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From the Chair

Letter from the Chair - Sep 2020

We've had a very strange year, ending up in the middle of a never-before-seen health crisis, so in this update I want to talk about how we've done. I want to focus on finance and product, but I'll give a short update on structure and governance as well. But to start, I'd like to briefly reflect on the purpose of OUPS - why do we exist at all ?

OUPS is a registered charity, and as such we have a legal requirement to state our charitable objects, i.e. why we should be given charitable status, which carries legal and financial obligations and advantages.

These charitable objects are stated in our Constitution, and filed with the Charity Commission in the UK, and they are:

"to advance public education in psychology amongst members of the Open University who are taking, have taken, or are proposing to take courses in psychology or cognate subjects with the Open University."

That's it ! That is what we have declared through our Constitution and as a registered charity, that is all that we officially exist to do.

However in addition, we declare on our website that we exist

to support OU psychology students both academically and socially throughout your studies and also after you graduate [and] to give you opportunities to enrich your study and your enjoyment of psychology.

So if that's what we do, what about how we go about doing this ?

There's a firm consensus within the current OUPS Committee that an important aspect of how we go about meeting these goals is by providing face-to-face events that give distance-learning students the opportunity to meet other people who are involved or interested in psychology. This is for fun, to exchange ideas and experiences and to network with professional psychologists.

OUPS has "always done it this way", and the Committee members enjoy creating and running face-to-face events like this, but it is not obvious that this is how our members want to attend our events. Certainly the number of people who come along in person is far lower than we hope for, so maybe we've got it completely wrong ?

There has been a complete demographic shift in the OU student body in the last five years or so. No more exams meant no revision weekends (apart from DE200), the removal of the government subsidy for university education led to a tripling of university fees and the combination means that:

  • The percentage of time-rich, more mature students is far lower than it was;
  • The percentage of busy, younger students has soared;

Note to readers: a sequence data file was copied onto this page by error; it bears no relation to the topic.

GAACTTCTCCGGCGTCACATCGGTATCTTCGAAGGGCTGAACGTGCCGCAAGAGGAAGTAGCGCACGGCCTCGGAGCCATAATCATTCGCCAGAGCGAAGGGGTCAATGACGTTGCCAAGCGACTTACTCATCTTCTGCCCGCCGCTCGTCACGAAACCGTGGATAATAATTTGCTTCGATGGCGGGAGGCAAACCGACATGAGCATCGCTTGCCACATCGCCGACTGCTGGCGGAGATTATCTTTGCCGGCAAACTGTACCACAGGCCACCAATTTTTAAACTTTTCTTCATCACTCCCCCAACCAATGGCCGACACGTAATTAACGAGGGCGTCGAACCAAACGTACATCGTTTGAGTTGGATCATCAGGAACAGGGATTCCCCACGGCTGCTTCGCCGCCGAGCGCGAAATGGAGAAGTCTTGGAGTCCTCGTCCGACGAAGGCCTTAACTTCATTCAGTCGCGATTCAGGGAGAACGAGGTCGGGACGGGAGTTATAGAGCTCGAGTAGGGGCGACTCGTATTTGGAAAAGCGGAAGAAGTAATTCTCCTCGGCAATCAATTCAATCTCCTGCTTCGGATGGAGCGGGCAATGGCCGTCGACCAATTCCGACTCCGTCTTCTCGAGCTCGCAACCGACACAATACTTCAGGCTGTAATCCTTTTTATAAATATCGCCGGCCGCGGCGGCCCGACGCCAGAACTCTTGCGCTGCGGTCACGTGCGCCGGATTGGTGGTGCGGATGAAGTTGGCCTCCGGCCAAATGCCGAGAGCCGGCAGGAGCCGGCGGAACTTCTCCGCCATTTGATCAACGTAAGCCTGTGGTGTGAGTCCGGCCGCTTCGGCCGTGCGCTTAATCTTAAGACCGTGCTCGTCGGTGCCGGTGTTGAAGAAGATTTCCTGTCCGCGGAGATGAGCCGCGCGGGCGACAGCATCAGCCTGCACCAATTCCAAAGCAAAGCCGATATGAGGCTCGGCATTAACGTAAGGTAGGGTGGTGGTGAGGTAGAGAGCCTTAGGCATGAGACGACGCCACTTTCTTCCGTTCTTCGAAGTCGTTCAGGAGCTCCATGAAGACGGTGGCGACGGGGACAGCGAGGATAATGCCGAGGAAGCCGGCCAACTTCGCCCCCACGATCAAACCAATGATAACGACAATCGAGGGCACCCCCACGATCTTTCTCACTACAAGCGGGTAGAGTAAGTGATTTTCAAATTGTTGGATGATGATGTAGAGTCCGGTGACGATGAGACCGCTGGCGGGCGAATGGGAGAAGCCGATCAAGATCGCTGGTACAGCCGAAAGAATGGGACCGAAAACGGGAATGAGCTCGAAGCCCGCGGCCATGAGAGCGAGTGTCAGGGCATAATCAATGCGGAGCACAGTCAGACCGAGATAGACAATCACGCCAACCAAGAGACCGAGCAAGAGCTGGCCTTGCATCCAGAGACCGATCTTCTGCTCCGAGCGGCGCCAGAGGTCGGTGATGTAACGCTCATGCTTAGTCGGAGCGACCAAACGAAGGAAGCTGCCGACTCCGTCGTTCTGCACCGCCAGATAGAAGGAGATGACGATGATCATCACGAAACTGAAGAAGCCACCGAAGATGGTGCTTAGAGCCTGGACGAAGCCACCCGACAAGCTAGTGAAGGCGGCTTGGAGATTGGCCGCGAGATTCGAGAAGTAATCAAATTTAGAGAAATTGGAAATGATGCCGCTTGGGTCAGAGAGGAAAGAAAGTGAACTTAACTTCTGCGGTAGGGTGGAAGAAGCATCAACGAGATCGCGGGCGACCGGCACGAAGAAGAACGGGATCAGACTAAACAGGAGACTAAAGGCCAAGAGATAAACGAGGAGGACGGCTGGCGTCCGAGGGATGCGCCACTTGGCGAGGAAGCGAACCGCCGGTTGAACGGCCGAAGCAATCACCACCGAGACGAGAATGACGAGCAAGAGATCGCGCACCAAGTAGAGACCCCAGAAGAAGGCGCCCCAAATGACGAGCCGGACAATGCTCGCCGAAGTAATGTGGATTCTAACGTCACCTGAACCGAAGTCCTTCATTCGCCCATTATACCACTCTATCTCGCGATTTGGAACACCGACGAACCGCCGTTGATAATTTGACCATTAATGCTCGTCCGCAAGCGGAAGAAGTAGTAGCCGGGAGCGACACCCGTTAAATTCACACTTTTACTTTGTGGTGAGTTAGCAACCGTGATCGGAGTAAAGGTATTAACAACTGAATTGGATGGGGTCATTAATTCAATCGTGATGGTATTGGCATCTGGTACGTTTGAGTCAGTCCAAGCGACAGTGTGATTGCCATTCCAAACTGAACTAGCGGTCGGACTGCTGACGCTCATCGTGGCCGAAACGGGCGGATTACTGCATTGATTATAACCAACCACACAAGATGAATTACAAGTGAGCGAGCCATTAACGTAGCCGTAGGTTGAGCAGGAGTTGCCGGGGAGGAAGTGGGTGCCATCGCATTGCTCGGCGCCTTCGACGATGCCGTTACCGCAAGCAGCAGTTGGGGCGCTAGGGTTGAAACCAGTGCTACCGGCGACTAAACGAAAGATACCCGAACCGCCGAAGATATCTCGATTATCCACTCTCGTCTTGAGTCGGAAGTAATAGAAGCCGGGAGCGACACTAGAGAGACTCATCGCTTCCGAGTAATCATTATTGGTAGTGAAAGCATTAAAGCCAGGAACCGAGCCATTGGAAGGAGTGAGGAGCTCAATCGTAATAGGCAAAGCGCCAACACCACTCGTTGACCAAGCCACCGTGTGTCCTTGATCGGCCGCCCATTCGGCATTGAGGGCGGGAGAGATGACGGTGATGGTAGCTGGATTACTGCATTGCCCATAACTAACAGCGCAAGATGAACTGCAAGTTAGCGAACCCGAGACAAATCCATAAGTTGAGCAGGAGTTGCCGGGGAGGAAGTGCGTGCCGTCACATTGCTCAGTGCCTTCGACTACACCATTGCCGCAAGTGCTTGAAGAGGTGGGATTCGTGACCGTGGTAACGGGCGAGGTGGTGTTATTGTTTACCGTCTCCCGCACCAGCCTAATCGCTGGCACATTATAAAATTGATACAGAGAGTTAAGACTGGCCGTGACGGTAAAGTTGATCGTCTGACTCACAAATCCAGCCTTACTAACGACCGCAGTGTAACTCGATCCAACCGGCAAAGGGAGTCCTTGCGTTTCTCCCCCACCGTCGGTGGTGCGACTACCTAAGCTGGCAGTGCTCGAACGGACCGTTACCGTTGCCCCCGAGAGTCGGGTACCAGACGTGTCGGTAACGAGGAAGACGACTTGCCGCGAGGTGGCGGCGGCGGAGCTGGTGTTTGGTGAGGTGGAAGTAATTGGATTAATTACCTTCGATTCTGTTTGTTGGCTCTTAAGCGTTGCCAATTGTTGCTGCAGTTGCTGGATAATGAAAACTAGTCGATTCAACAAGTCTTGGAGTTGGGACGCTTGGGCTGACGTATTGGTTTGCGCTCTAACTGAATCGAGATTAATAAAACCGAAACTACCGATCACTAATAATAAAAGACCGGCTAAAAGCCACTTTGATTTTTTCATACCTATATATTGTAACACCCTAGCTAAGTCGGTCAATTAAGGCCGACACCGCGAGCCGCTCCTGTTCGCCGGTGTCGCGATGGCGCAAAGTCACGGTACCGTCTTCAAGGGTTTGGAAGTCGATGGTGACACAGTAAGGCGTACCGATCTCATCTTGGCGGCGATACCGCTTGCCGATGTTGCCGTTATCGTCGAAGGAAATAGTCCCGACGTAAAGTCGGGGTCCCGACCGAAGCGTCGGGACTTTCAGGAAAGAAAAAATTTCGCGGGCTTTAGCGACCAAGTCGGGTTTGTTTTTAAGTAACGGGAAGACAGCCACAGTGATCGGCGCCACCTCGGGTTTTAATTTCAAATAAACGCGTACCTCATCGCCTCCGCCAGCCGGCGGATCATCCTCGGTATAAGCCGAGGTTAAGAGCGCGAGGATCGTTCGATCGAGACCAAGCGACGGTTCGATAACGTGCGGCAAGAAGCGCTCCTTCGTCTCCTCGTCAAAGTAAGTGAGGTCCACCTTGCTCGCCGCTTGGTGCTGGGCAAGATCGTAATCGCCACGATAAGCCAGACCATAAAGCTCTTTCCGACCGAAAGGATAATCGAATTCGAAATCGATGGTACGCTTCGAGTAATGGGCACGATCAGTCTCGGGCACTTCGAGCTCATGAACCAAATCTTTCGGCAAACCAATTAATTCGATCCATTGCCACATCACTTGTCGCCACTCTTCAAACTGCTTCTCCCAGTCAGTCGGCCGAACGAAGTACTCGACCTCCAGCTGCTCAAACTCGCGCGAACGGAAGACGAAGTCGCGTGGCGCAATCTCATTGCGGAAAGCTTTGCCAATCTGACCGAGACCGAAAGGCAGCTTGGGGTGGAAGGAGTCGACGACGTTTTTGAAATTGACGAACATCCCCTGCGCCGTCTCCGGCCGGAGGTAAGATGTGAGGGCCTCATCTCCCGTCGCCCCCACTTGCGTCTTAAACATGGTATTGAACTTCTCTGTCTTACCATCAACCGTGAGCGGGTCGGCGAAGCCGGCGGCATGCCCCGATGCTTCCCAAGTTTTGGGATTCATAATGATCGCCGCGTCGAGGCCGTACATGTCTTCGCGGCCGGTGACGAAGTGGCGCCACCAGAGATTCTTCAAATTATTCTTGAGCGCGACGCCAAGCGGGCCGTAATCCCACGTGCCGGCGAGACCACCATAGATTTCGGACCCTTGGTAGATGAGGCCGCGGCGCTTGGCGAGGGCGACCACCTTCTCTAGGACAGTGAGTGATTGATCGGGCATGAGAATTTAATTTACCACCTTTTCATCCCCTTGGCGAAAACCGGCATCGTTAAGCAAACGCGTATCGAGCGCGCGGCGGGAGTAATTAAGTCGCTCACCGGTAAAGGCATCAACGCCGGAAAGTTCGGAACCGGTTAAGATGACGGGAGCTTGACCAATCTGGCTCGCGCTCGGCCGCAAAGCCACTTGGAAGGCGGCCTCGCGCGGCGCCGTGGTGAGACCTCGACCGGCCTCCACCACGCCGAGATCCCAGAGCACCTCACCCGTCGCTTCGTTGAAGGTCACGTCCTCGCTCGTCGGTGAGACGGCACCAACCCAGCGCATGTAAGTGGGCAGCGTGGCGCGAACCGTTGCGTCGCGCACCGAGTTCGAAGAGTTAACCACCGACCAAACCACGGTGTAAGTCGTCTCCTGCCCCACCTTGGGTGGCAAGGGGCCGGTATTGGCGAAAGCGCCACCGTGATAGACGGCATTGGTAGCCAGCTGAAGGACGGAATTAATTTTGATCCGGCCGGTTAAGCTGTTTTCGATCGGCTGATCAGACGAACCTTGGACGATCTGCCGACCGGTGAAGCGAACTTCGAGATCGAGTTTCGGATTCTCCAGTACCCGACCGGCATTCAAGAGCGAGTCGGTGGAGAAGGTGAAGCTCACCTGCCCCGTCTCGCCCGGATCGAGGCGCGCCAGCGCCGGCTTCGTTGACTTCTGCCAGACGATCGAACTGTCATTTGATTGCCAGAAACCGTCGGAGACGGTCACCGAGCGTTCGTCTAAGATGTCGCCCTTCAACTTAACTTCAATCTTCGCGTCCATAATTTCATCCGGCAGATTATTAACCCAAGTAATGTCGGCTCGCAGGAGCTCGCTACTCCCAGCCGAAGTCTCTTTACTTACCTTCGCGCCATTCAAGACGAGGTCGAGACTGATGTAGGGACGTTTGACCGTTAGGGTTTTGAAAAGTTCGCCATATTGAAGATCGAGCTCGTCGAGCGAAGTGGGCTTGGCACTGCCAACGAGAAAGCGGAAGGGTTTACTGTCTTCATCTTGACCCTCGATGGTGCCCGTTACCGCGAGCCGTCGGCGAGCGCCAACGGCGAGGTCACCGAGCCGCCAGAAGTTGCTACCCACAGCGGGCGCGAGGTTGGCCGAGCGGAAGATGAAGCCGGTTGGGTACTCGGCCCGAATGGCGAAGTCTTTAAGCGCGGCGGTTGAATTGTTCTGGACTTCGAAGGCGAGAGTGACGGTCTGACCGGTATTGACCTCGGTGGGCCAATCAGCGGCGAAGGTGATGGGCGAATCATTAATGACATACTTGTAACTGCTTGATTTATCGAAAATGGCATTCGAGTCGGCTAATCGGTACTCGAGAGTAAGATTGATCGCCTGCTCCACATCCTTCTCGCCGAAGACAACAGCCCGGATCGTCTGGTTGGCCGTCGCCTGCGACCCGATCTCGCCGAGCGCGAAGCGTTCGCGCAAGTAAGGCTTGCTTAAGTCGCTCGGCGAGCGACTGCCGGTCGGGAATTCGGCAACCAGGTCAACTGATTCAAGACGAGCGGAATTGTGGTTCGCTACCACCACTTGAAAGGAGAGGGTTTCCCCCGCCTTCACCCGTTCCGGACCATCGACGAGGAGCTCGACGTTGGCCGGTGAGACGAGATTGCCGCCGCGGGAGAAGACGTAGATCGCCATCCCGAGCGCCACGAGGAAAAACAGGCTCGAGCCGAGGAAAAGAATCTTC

• Many more students select the OU as their first-choice university because they can study online, in their own time - maybe the current majority just prefer to operate remotely in an "on-demand, catchup" way ?

People who come to our events overwhelmingly tell us how much they enjoy them and how much they appreciate being able to meet other people. But maybe the majority of students don't have the childcare, or the time/funds to travel or the inclination to socialise, or maybe they would just prefer to drop in online ?

So given these differences from "the old days", how does OUPS need to change to meet our goals to advance public education, support OU psychology students academically and socially and to give them opportunities to enrich their study and enjoyment of psychology ?

These are some of the questions that I've been grappling with since our last AGM, but it's been clear for some years that we can't just keep doing things "the way we've always done it", even more so now while face-to-face simply isn't an option, and also that the practical means to reach more people online has finally arrived.

However in a volunteer-run organisation it's critical that the people who run it are excited and motivated about doing the kind of work required - enthusiastic committees have been the foundation of OUPS' success since it was founded almost fifty years ago. I think that it is quite possible that we will reach a point where the demand for face-to-face events is far exceeded by demand for online events. We have even had a number of international attendees at online events this year and I suspect that will only increase. Given that we have a committee who joined because they are most interested in advancing face-to-face opportunities, we may need to find a new group of volunteers who are enthusiastic about organising these kinds of events to make sure that OUPS can continue for the next fifty years ... maybe someone reading this ? If you would be interested in helping, whether or not you would want to be involved on the committee, then please do get in touch.